Smile Politely

Black youth Azaan Lee is dead after a police encounter in Rantoul

A group of mostly Black people stand in a group and release balloons into the air on a bright day. The balloons are red and gold stars. Many people have their arms extended upward to release the balloons, which are on the left side of the image
Brian Dolinar

Last week, friends and family of Azaan Lee launched balloons in his memory and called for justice. His father Bishop Lee gave a heartfelt speech remembering his 21-year-old son. “He loved music,” the father said. Azaan had dreams of recording as a hip hop artist. “He wanted to be heard.” 

Referring to national incidents — most recently, the police killing of Tyre Nichols in Memphis — Azaan’s father said, “It’s got to stop. We got to change all this.” 

A crowd of about 40 people met at a park off of Maplewood Drive in Rantoul on Friday, February 10, 2023. Many wiped away tears as they remembered Azaan. Others took turns sharing stories about Azaan who they described as a young man full of life.  

On Monday night, February 6th, police approached Azaan about a stolen car. Police have released few details about what happened. Azaan died of a bullet wound in his left leg that pierced an artery. The officers involved were Jose Aceves and Rikki McComas. 

I interviewed Azaan’s father on the Thursday after his son had died. Mr. Lee said there were two encounters with police officers at two different times. The first was when Rantoul police were at the home of a woman who owned the car that was reported stolen. Mr. Lee had spoken to the woman who said Azaan was inside her house, helping to retrieve the car, and that she “wasn’t threatened at all.” Police came to the front door, questioned them, and left. 

After some time passed, Azaan left the home, and Rantoul police stopped him a second time at the intersection of West Belle Street and North Ohio Avenue. What happened next is uncertain. “He never should have been approached again,” Mr. Lee said. “He should have been okay, he should have just gone home.”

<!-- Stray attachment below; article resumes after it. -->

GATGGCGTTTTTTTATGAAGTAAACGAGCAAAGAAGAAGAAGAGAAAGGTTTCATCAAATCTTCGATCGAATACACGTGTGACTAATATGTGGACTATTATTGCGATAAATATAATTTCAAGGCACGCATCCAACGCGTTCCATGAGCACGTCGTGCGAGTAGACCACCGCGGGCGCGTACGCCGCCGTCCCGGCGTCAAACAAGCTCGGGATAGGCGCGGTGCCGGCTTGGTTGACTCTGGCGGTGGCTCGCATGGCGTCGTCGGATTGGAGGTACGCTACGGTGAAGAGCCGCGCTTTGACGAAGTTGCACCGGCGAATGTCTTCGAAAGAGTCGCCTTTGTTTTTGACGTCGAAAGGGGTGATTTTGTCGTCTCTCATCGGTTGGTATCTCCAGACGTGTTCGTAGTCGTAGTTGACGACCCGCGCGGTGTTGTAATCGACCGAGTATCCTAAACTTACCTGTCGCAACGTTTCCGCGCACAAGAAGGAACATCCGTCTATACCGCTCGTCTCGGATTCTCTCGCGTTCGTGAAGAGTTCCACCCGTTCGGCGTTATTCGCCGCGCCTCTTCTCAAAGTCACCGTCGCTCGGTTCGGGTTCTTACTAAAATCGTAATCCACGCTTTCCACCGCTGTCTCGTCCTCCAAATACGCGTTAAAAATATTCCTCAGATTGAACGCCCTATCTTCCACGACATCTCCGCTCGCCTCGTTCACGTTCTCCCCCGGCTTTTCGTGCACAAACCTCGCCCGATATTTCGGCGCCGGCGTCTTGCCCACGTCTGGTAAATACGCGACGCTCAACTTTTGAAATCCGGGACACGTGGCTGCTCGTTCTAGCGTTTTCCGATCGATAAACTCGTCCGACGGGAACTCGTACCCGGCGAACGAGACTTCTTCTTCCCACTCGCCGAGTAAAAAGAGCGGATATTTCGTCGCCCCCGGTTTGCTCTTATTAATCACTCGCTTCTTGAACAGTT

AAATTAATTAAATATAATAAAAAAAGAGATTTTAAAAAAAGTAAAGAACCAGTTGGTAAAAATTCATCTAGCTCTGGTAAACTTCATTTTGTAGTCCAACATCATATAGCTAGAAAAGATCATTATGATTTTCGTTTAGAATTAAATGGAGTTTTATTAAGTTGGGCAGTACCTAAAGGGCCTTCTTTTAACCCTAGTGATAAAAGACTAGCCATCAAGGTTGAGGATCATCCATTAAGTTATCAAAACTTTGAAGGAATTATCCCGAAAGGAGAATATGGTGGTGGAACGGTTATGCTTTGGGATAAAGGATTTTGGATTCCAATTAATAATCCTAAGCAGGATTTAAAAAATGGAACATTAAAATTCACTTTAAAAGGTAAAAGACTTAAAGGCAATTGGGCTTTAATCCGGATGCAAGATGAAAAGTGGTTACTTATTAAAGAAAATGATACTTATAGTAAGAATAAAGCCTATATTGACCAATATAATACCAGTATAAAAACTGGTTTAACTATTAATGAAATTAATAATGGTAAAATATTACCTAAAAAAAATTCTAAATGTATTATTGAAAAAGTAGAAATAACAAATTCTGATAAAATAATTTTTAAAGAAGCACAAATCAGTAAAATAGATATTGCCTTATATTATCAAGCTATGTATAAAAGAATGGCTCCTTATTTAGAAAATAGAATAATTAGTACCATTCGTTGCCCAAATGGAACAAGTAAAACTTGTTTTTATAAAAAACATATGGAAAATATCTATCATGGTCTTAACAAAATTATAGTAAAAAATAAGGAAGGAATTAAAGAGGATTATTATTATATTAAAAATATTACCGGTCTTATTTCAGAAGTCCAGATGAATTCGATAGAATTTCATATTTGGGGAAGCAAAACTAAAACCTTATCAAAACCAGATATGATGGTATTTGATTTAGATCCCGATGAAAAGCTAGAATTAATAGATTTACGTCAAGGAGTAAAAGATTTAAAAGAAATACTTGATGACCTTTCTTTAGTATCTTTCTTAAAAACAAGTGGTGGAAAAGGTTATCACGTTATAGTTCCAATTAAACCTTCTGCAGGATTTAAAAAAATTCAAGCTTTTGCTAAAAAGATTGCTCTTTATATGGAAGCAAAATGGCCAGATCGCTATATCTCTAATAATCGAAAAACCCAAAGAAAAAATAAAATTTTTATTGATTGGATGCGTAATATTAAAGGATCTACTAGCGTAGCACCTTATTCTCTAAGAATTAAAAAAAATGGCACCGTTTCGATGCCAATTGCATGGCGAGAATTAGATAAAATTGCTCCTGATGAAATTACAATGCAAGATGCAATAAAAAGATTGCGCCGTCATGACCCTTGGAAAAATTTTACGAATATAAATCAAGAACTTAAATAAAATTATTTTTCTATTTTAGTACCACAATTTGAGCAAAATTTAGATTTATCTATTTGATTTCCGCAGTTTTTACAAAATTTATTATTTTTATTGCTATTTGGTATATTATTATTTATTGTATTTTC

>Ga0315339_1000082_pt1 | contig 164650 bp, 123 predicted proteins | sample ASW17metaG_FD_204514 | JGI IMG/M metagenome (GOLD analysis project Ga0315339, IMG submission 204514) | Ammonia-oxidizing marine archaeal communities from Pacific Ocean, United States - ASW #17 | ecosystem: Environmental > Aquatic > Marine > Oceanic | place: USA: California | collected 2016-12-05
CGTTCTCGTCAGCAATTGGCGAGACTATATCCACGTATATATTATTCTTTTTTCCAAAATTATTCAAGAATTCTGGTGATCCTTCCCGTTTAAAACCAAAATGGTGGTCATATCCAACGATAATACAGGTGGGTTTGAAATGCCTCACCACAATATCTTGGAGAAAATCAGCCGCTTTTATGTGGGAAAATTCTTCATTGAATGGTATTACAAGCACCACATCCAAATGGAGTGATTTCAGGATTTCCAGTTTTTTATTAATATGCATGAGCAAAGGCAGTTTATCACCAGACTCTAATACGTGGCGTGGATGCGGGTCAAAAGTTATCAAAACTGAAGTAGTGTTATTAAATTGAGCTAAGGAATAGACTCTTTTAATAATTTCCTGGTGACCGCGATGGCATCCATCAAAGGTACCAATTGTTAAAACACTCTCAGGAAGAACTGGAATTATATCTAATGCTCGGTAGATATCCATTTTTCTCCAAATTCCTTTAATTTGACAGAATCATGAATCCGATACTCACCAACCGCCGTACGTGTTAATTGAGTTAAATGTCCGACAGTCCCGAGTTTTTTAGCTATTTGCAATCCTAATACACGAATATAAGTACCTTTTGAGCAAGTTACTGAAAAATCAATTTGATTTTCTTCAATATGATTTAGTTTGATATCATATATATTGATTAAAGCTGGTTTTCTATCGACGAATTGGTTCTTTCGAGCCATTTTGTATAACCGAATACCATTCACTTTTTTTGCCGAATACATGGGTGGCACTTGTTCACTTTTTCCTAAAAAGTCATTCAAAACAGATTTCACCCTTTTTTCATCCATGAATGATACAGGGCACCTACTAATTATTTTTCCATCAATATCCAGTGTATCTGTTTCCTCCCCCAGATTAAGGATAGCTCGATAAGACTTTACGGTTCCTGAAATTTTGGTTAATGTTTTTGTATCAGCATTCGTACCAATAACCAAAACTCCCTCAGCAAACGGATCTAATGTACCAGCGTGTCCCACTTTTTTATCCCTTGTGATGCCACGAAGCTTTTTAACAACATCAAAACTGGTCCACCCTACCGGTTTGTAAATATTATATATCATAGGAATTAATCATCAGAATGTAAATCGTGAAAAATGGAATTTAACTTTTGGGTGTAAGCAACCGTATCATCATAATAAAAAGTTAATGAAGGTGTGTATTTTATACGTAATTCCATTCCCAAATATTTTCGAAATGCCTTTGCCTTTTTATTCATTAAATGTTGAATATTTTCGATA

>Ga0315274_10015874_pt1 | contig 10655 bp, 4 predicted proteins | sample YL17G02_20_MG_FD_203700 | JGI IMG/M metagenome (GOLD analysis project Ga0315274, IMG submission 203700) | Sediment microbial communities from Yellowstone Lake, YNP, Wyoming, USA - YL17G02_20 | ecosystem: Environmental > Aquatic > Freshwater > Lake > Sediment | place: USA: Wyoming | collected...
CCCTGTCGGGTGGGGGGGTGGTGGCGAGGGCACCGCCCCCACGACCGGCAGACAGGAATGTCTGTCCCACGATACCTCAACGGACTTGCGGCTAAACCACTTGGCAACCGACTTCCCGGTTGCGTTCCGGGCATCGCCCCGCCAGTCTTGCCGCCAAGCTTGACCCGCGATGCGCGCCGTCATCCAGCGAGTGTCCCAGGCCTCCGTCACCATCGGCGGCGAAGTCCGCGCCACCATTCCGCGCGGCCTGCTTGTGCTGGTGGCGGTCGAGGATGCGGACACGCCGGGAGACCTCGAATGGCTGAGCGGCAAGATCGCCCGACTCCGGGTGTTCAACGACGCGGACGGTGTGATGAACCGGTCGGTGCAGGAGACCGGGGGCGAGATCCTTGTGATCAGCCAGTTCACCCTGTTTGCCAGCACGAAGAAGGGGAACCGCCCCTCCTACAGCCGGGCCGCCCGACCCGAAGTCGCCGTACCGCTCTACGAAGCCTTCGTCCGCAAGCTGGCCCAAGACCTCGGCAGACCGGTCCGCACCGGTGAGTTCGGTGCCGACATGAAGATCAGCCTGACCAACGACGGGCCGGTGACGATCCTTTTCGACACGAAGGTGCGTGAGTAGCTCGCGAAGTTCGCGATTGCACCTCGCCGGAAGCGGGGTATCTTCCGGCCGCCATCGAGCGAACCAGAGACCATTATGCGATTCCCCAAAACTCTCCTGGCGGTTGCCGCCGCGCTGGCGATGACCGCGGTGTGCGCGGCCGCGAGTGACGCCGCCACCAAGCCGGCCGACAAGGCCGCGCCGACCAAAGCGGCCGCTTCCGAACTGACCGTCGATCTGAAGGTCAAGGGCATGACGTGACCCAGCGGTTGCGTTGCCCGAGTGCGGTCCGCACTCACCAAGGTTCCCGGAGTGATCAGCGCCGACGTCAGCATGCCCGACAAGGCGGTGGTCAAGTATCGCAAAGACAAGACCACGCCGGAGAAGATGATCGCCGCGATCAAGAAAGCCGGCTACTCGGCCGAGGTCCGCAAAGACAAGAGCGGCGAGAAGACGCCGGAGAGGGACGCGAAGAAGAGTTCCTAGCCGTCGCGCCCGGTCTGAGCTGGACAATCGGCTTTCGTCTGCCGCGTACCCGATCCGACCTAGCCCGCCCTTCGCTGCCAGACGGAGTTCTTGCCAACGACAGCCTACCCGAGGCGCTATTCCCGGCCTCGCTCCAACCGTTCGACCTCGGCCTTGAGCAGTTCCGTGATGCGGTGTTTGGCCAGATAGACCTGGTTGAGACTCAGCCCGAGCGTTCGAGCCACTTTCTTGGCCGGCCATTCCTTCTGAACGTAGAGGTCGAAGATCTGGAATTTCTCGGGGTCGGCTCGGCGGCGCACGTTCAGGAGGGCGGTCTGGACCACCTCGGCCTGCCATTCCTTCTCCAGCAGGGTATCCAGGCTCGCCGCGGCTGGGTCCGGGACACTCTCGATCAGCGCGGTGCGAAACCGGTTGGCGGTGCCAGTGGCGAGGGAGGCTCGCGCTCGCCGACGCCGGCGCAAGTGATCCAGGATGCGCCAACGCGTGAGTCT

Azaan Lee, a young Black man, is wearing a Menace II Society (movie) t-shirt and white and blue distressed jeans. He is standing in front of the front door of a house, with his hands folded across his stomach. He wears glasses and has his hair in braids on top of his head.
Azaan Lee; Photo provided by the Lee family

A media release put out by Azaan’s family stated, “Young black men across America are dying after police encounters and now our son is one of those statistics.” They called for the release of body cam footage, a decision which is up to State’s Attorney Julia Rietz, and may take weeks or months. 

At the balloon launch, I spoke to Allison Anderson who has lived in Rantoul since 1982, when she was two years old. “I am in shock right now,” she told me. “We’re not going to stop until we get answers.” 

Allison knew Azaan very well. “I watched him grow up,” she said. “He lived with me. He was bright, he was loving. He was very respectful, kind. He was a young adult maturing, trying to find his way. He loved music, loved family, loved friends. He loved people that loved him. He gave you the energy you gave him.”

The reputation of the Rantoul police was “horrible,” she said. “You call them to help you, they are arresting you. They are not protecting and serving nobody but themselves. I would never dial 9-1-1. I handle situations myself.”

Rantoul, where Azaan was raised, is a small, tight-knit community of around 12,000 people. Located north of Champaign-Urbana, it’s about a 20-minute drive to get there. Many working class people who cannot afford the rising cost of living in Champaign-Urbana will live in Rantoul, where housing is cheaper. Rantoul is known for the Chanute Air Force Base, which was home to the Tuskegee Airmen, the first African American squadron of pilots to fly during World War II. The base was closed by President Bill Clinton in 1993, and since then the town has struggled to survive. 

Today, the major employer is Rantoul Foods, a large pig-processing plant that produces 30 to 35 million pounds of pork every month. They hire many Black and Latino workers, and those with a felony conviction. The work resembles the repugnant conditions described by Upton Sinclair in his classic novel The Jungle about the meatpacking plants in Chicago where they used everything of the hog, “except the squeal.” 

The police in Rantoul don’t face many of the challenges in a larger city. Rantoul has its problems of racial segregation and poverty, no doubt. The police will likely come up with an explanation of how this incident was “justified.” But those who knew Azaan will not be able to understand how this young man’s life was so quickly snuffed out.

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